“Kamchatka” Common Gull in Connecticut!
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Patrick Dugan discovered a stunning adult “Kamchatka” Common Gull on February 10th along the Stamford, Connecticut coastline. Lauren and I were driving from NH to PA on the 12th to visit my family, so it was a very quick detour off 95 to see this rarity which was a lifer for Lauren and lifer subspecies for me! When we arrived at Cummings Park in Stamford, we initially found the gull resting among a few Ring-billed Gulls on the beach but then it moved between the beach and the parking lot with lots of Ring-billed Gulls who were chasing around food being thrown out by birders and non-birders. The gull was also seen swimming close to shore along the beach occasionally. Sometimes it would act aggressively toward nearby Ring-billeds by chasing them with an open bill and spread wings while calling loudly.
Common Gulls are vagrants to North America, and the large and dark-mantled “Kamchatka” Common Gull is particularly rare. David Sibley did an excellent job describing Short-billed Gull and the various subspecies of Common Gull in this blog post from July 2021.
Most ABA records of “Kamchatka” Common Gull are from Alaska, which makes sense being the closest region to their native range in eastern Russia. Interestingly there are zero records from the West Coast south of Alaska, and yet there have been a handful of sightings along the Northeastern coastline over the last few decades. This Connecticut bird is almost certainly the same individual seen at nearby Cove Island and at other locations along the Connecticut coastline in winter/spring 2019 and 2021 and is also very likely the same individual from winter 2015. Due to how rare this bird is, it may also represent sightings from coastal RI, MA, and eastern PA over the last few years. On the other hand, this subspecies’ range is similar to Slaty-backed Gull which is certainly a regular and increasing vagrant to Eastern North America and so perhaps “Kamchatka” Common Gull vagrants are increasing as well. The similarity of immature Common Gulls to immature Ring-billed Gulls could explain why, so far, no immature “Kamchatka’s” have been discovered in the East.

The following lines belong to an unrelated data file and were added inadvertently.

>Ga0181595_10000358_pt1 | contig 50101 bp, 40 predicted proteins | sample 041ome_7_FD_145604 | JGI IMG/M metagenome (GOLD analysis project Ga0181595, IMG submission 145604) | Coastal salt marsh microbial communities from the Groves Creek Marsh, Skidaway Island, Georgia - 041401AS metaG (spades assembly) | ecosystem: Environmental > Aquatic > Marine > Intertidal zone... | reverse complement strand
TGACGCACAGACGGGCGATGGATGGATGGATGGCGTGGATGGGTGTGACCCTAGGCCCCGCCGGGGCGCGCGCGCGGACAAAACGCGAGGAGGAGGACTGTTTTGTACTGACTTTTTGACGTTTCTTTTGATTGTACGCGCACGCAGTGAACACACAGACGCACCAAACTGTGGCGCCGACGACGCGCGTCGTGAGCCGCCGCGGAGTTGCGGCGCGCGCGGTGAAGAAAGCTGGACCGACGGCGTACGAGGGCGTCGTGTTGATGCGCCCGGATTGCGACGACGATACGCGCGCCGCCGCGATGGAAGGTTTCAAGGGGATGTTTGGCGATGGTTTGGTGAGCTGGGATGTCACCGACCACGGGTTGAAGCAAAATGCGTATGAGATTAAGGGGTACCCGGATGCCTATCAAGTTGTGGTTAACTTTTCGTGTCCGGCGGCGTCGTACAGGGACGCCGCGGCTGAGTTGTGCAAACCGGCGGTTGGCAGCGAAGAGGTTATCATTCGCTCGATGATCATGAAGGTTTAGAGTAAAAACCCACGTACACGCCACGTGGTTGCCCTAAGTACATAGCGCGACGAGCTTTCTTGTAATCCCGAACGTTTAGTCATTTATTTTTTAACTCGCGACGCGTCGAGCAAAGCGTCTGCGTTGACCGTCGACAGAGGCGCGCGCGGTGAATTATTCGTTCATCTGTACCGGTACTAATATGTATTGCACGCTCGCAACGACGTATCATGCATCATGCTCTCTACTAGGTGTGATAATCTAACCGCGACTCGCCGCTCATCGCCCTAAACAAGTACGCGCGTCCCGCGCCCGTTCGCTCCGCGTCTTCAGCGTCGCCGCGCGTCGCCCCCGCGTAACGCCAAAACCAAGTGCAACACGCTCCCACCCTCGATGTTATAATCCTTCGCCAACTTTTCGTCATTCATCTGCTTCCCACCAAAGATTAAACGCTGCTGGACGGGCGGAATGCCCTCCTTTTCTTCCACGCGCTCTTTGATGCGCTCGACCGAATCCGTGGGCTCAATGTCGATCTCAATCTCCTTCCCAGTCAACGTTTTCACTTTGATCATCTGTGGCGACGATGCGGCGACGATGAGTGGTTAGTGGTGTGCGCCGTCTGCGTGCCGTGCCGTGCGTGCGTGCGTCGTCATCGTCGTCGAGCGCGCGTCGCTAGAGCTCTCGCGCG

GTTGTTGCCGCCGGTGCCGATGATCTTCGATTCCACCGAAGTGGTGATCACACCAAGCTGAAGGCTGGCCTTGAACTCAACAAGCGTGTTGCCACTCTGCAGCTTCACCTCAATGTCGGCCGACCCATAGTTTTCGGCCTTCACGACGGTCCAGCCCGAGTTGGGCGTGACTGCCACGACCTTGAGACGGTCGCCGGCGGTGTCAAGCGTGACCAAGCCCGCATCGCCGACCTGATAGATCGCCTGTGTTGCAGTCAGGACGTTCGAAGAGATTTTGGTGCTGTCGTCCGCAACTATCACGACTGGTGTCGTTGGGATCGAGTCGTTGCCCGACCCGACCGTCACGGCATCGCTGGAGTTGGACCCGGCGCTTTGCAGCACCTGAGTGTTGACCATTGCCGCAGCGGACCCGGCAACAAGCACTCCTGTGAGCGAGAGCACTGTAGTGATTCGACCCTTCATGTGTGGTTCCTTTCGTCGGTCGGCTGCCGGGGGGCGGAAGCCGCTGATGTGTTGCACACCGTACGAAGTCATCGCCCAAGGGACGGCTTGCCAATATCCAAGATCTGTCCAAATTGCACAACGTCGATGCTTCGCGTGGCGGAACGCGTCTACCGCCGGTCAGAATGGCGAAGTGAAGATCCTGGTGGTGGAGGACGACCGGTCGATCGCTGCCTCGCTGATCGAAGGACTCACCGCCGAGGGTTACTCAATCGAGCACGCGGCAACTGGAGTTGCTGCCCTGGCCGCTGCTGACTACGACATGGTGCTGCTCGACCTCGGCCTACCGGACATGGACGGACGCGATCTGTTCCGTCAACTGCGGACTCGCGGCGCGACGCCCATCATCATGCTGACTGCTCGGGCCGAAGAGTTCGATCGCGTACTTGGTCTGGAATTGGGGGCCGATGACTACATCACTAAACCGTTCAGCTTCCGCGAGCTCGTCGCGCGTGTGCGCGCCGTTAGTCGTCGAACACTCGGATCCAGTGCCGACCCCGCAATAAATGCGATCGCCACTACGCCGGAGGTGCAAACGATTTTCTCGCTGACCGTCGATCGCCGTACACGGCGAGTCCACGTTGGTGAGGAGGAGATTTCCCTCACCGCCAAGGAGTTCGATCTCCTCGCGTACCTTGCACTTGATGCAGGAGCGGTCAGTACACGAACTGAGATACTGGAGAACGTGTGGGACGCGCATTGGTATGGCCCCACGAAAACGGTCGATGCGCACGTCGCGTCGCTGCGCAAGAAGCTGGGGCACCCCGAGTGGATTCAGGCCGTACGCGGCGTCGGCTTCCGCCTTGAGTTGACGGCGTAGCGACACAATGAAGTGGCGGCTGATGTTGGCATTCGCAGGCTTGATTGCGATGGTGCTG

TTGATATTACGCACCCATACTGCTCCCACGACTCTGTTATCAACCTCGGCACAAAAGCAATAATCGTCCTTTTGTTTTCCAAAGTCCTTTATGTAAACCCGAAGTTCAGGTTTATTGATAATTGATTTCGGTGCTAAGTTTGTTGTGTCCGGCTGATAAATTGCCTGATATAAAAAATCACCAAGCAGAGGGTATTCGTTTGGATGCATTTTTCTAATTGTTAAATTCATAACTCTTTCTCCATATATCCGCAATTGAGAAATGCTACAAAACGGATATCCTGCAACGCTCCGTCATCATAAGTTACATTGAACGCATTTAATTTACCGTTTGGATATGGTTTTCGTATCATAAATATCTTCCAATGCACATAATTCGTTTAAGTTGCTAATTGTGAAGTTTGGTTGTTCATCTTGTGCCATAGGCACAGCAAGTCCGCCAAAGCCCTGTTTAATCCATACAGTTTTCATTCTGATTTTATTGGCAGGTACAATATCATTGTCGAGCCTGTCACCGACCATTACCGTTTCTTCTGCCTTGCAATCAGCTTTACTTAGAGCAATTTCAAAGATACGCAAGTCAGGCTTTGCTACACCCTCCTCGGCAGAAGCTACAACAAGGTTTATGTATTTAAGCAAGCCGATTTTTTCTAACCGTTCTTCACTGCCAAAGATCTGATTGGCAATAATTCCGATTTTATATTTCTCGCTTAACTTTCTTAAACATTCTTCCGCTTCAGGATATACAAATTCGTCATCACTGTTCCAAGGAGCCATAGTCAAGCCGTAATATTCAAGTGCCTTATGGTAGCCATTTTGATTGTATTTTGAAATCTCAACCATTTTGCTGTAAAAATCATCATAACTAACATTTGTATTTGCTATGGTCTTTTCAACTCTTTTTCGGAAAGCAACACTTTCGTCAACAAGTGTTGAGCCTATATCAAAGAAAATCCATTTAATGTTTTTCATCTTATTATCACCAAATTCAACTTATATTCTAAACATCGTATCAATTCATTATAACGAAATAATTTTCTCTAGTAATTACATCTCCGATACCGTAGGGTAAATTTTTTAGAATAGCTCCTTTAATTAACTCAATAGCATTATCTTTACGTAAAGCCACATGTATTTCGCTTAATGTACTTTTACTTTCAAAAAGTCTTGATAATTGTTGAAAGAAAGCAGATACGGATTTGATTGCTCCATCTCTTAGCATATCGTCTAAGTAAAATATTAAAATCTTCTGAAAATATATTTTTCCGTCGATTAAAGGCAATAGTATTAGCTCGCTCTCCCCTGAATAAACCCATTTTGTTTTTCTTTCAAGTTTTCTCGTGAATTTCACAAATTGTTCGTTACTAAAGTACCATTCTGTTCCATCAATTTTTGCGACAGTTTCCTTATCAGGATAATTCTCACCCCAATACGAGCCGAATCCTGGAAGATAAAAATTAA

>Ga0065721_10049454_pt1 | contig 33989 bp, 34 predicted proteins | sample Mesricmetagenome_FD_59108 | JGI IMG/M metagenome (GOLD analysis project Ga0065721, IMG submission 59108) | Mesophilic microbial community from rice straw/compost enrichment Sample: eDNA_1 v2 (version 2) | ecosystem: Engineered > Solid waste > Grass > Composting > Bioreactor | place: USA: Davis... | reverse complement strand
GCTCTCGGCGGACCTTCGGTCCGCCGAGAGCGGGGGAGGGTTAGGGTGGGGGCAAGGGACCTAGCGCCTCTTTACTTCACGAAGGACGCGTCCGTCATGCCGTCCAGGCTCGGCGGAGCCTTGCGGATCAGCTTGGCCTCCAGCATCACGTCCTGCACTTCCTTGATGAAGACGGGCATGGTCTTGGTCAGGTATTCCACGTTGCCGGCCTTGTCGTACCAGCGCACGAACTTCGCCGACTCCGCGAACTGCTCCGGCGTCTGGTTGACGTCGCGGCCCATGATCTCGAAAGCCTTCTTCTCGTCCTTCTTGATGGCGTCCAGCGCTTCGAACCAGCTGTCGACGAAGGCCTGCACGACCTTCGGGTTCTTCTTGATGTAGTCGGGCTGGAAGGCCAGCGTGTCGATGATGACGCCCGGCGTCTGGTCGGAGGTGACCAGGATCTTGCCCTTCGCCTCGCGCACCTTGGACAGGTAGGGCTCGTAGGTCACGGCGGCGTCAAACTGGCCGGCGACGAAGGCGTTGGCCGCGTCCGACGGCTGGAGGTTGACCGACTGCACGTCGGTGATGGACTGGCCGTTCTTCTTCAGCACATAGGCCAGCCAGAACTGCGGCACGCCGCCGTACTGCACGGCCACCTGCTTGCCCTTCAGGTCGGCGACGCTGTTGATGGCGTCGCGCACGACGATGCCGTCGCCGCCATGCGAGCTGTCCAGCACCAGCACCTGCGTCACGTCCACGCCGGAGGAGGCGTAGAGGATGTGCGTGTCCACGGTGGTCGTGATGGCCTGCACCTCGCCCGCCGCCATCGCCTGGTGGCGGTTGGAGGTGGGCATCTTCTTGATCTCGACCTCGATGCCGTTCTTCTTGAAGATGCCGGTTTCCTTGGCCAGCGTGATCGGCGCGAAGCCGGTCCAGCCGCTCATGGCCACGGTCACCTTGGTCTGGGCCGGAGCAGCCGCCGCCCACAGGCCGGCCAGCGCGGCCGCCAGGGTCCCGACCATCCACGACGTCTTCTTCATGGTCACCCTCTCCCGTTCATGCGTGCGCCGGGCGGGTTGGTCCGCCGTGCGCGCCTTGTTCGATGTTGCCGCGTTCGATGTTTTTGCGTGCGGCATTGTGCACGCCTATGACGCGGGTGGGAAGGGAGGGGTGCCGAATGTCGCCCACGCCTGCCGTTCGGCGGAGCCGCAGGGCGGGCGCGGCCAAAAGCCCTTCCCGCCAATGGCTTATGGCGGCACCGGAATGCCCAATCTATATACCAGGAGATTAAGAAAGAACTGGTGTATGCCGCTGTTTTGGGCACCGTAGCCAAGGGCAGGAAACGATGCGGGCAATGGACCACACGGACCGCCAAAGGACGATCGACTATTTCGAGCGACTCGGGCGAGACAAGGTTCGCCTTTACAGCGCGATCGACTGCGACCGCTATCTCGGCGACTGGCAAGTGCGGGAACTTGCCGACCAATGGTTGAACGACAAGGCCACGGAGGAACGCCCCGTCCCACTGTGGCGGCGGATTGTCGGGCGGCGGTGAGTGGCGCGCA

Here are some notes I wrote about the bird’s appearance: Slightly larger and taller than Ring-billed Gulls, and with longer wing proportions. Navy-blue mantle coloration very similar to Lesser Black-backed Gull. Greenish-yellow bill without markings, and bright red lining inside mouth and at gape. Dull greenish legs. Head and body mostly clean white except for very heavy gray-brown speckling throughout the head and nape. Large white ‘mirrors’ near tip of P10 and P9. P8-5 black except for tiny white tips. Thick white trailing edge to secondaries. Tail slightly more wedge-shaped than Ring-billed Gulls.